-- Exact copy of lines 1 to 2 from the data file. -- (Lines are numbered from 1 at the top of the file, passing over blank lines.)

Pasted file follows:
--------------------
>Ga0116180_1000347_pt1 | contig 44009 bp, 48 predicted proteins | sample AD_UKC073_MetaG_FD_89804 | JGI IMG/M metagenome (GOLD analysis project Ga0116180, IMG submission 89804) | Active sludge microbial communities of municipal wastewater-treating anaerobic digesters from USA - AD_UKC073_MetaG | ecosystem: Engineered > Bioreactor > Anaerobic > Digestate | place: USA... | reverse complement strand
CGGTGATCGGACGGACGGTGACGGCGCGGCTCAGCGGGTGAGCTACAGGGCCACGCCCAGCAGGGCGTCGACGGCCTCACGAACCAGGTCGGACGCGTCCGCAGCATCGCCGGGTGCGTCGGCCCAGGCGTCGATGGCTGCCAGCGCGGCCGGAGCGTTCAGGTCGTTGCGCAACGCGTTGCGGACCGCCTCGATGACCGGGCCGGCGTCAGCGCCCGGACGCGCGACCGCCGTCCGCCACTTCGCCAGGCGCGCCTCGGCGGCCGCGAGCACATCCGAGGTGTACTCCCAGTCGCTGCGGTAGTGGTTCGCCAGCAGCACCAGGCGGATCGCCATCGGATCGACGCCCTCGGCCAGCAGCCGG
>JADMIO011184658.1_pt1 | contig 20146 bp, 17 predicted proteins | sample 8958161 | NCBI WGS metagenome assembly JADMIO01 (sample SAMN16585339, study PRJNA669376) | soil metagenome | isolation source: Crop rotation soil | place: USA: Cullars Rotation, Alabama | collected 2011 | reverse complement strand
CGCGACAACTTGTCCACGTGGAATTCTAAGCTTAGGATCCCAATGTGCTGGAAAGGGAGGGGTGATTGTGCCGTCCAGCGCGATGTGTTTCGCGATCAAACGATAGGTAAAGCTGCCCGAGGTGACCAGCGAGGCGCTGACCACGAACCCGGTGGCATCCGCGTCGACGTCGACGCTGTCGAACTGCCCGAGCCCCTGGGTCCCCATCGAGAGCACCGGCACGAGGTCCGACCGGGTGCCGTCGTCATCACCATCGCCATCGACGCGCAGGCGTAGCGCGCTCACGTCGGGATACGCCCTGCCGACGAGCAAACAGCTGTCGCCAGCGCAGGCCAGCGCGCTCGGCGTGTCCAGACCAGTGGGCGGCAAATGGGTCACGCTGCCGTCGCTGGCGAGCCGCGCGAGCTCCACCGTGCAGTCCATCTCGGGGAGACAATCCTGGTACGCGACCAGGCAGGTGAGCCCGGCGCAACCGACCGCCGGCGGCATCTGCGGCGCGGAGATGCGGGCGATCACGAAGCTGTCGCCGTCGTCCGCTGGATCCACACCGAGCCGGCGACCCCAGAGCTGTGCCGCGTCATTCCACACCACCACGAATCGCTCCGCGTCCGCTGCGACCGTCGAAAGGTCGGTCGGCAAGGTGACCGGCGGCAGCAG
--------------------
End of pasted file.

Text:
>Ga0116180_1000347_pt1 | contig 44009 bp, 48 predicted proteins | sample AD_UKC073_MetaG_FD_89804 | JGI IMG/M metagenome (GOLD analysis project Ga0116180, IMG submission 89804) | Active sludge microbial communities of municipal wastewater-treating anaerobic digesters from USA - AD_UKC073_MetaG | ecosystem: Engineered > Bioreactor > Anaerobic > Digestate | place: USA... | reverse complement strand
CGGTGATCGGACGGACGGTGACGGCGCGGCTCAGCGGGTGAGCTACAGGGCCACGCCCAGCAGGGCGTCGACGGCCTCACGAACCAGGTCGGACGCGTCCGCAGCATCGCCGGGTGCGTCGGCCCAGGCGTCGATGGCTGCCAGCGCGGCCGGAGCGTTCAGGTCGTTGCGCAACGCGTTGCGGACCGCCTCGATGACCGGGCCGGCGTCAGCGCCCGGACGCGCGACCGCCGTCCGCCACTTCGCCAGGCGCGCCTCGGCGGCCGCGAGCACATCCGAGGTGTACTCCCAGTCGCTGCGGTAGTGGTTCGCCAGCAGCACCAGGCGGATCGCCATCGGATCGACGCCCTCGGCCAGCAGCCGG